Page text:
When I was young I had a sing-a-long activity book, accompanied by a tape, about personal safety by the Safety Kids. The telephone song, Stay outside of my line, and The togetherness kids are just a couple of the songs that taught and encouraged good personal safety. One of my personal favorites was titled Yell and Scream, “Sometimes you just got to yell and scream, sometimes it’s the only thing to do. Noisy as a firetruck you just got to open up and get the crowds attention turned to you.” The message was pretty clear, if someone tries to steal or hurt you, you should yell and scream. It is a catchy tune and I find myself singing it every now and again. In childhood it taught a valuable lesson and I found a completely different application for it when I became an adult .
After my second son was born I had a few health problems, frequent cramping and dizzy spells, among other things. My son wasn’t an exceptionally good sleeper either. I spent most of the night walking the hall or holding him on the couch trying to find some nonexistent perfect position that would help him sleep soundly. The combination of the health issues and lack of sleep started to take their toll. I was trying hard to do what I could to take care of myself and my family but I was worn out. School shootings in the news usually will upset me to some extent but after months of not feeling well and not sleeping well hearing the news of the Dawson College shooting closely followed by the Amish school house shooting was too much for me to cope with. I felt a complete absences of hope.
I knew I wasn’t doing well but didn’t know what to do. I silently hoped someone would notice and do something to help me.One day an older lady dropped by my house with a loaf of bread, she said she was thinking of me and thought she would bring me something, she then said “I know you’re self sufficient and got things all together so I won’t stay, but here.” I decided if that’s how it appeared I would just play along because I really didn’t want her to think any less of me but in reality I just wanted to cry and say “No I’m really not doing OK right now. HELP!”
One night I was sitting in the bathroom, just so I could get a break, and I looked at the drain in the tub and thought, “I wish I could just turn into a puddle of water and wash away down the drain. I’ll stay there till everything gets better then turn back into a person.” Weird, I know, but true. This would be the moment that the familiar tune of Yell and Scream should have started to play. I was too far into this feeling of hopelessness to get out by myself. I decided it was time to do what I needed to do to get help, I decided to tell my husband how bad I was feeling. He of course knew something was wrong but hadn’t realized how bad it was. I was doing a pretty good job of hiding it because I really didn’t want to disappoint anyone with my, as I viewed it, weakness. It wasn’t automatic but after a long discussion with my husband and with his help I was able to work through the sadness and hopelessness. I just needed a little extra help and support and my husband was able to provide that for me.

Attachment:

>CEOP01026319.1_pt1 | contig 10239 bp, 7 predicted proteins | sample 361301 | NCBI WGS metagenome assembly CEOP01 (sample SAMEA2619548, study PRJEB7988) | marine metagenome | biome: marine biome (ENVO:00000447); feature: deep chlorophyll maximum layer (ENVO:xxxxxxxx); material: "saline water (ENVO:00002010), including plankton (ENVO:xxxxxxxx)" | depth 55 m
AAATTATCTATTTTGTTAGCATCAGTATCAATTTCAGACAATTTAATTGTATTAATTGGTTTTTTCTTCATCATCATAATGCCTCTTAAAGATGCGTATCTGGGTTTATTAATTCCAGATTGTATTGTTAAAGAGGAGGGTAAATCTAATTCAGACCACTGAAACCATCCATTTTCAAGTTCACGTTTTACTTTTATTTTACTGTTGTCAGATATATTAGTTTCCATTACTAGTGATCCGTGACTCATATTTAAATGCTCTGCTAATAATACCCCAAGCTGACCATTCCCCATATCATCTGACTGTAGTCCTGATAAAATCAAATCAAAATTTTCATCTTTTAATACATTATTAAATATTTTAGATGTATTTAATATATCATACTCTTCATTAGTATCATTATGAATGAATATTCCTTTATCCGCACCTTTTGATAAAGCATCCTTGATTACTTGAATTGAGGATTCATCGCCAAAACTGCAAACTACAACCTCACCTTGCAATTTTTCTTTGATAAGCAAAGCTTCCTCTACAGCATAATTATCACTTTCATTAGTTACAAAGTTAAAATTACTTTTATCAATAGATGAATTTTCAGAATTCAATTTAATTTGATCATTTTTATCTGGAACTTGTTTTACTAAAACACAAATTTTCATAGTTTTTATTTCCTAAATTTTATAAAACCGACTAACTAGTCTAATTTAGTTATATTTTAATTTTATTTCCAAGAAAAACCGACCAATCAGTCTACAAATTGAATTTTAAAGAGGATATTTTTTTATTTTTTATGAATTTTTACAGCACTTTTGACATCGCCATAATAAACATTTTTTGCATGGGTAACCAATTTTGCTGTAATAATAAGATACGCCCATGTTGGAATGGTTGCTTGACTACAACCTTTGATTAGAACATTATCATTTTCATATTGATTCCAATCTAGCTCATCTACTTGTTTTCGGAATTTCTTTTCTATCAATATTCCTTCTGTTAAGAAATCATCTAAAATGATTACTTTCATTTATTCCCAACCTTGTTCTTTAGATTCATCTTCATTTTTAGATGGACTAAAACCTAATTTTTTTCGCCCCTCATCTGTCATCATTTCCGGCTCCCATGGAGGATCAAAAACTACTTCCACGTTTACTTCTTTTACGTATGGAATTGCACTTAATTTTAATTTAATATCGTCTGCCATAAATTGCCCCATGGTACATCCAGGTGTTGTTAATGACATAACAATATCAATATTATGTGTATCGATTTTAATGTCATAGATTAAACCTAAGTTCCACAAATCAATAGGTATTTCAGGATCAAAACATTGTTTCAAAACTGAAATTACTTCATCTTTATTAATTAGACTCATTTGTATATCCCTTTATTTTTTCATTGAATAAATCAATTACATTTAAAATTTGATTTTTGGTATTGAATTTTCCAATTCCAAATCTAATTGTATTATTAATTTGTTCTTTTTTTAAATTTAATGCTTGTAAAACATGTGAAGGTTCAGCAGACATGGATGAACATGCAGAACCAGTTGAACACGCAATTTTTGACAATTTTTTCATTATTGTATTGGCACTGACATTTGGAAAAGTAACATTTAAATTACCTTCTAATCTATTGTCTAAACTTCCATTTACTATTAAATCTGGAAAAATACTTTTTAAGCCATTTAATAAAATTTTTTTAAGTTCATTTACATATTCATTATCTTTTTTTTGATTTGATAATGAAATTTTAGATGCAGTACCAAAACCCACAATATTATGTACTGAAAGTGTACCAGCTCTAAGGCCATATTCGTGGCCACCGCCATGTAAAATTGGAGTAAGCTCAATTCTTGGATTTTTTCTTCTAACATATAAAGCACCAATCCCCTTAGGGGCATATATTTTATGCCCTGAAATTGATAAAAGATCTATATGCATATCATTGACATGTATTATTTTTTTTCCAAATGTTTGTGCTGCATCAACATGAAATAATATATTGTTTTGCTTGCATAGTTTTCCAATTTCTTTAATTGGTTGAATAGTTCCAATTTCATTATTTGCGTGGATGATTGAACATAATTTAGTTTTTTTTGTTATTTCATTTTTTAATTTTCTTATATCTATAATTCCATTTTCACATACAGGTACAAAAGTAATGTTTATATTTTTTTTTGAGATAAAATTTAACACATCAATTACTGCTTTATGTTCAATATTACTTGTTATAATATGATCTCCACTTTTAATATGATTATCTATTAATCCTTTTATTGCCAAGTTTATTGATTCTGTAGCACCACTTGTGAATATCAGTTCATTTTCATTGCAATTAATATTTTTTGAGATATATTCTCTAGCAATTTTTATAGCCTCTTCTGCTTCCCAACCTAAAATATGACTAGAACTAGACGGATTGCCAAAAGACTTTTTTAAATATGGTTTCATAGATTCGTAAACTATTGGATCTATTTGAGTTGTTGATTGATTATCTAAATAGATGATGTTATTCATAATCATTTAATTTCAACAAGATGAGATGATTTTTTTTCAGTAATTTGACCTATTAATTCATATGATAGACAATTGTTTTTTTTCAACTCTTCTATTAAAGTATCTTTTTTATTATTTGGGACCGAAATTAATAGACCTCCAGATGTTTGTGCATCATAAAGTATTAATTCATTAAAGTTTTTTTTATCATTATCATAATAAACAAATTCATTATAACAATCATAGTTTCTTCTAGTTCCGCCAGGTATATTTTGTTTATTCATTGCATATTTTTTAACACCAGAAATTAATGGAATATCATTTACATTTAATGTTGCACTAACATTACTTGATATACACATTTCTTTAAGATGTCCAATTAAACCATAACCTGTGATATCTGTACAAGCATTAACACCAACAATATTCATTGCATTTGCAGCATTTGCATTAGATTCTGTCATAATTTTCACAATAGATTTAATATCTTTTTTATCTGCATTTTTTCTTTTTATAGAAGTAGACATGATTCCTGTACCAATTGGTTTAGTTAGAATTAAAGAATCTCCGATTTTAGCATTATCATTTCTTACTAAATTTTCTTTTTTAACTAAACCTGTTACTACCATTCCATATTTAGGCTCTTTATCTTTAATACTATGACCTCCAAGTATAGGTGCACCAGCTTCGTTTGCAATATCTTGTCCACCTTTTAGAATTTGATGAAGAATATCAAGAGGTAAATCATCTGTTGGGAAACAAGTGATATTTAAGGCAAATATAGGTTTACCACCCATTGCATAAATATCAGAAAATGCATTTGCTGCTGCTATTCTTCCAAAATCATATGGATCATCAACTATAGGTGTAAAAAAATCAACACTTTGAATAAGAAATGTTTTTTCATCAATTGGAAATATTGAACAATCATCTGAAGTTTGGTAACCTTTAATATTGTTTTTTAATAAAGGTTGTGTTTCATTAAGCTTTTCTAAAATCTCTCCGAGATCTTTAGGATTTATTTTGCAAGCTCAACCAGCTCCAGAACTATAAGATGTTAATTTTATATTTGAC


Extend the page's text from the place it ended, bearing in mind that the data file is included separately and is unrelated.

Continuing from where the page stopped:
I learned that sometimes you can’t wait for help sometimes you just have to do what the song from my childhood had advised to do, Yell and Scream. Sometimes people don’t know you need help, it’s OK to Yell and Scream,well you shouldn’t have to literally Yell and Scream, you should ask for help before it gets to that point. It can be hard to admit you need help. For me my pride had held me back as well as some notion that admitting I needed help would let people down. Sometimes we do just have to use the two strong legs we’ve been given to stand up and support ourselves but it’s OK to ask for some support along the way as well. The trick is knowing when to stand and when to lean, good luck!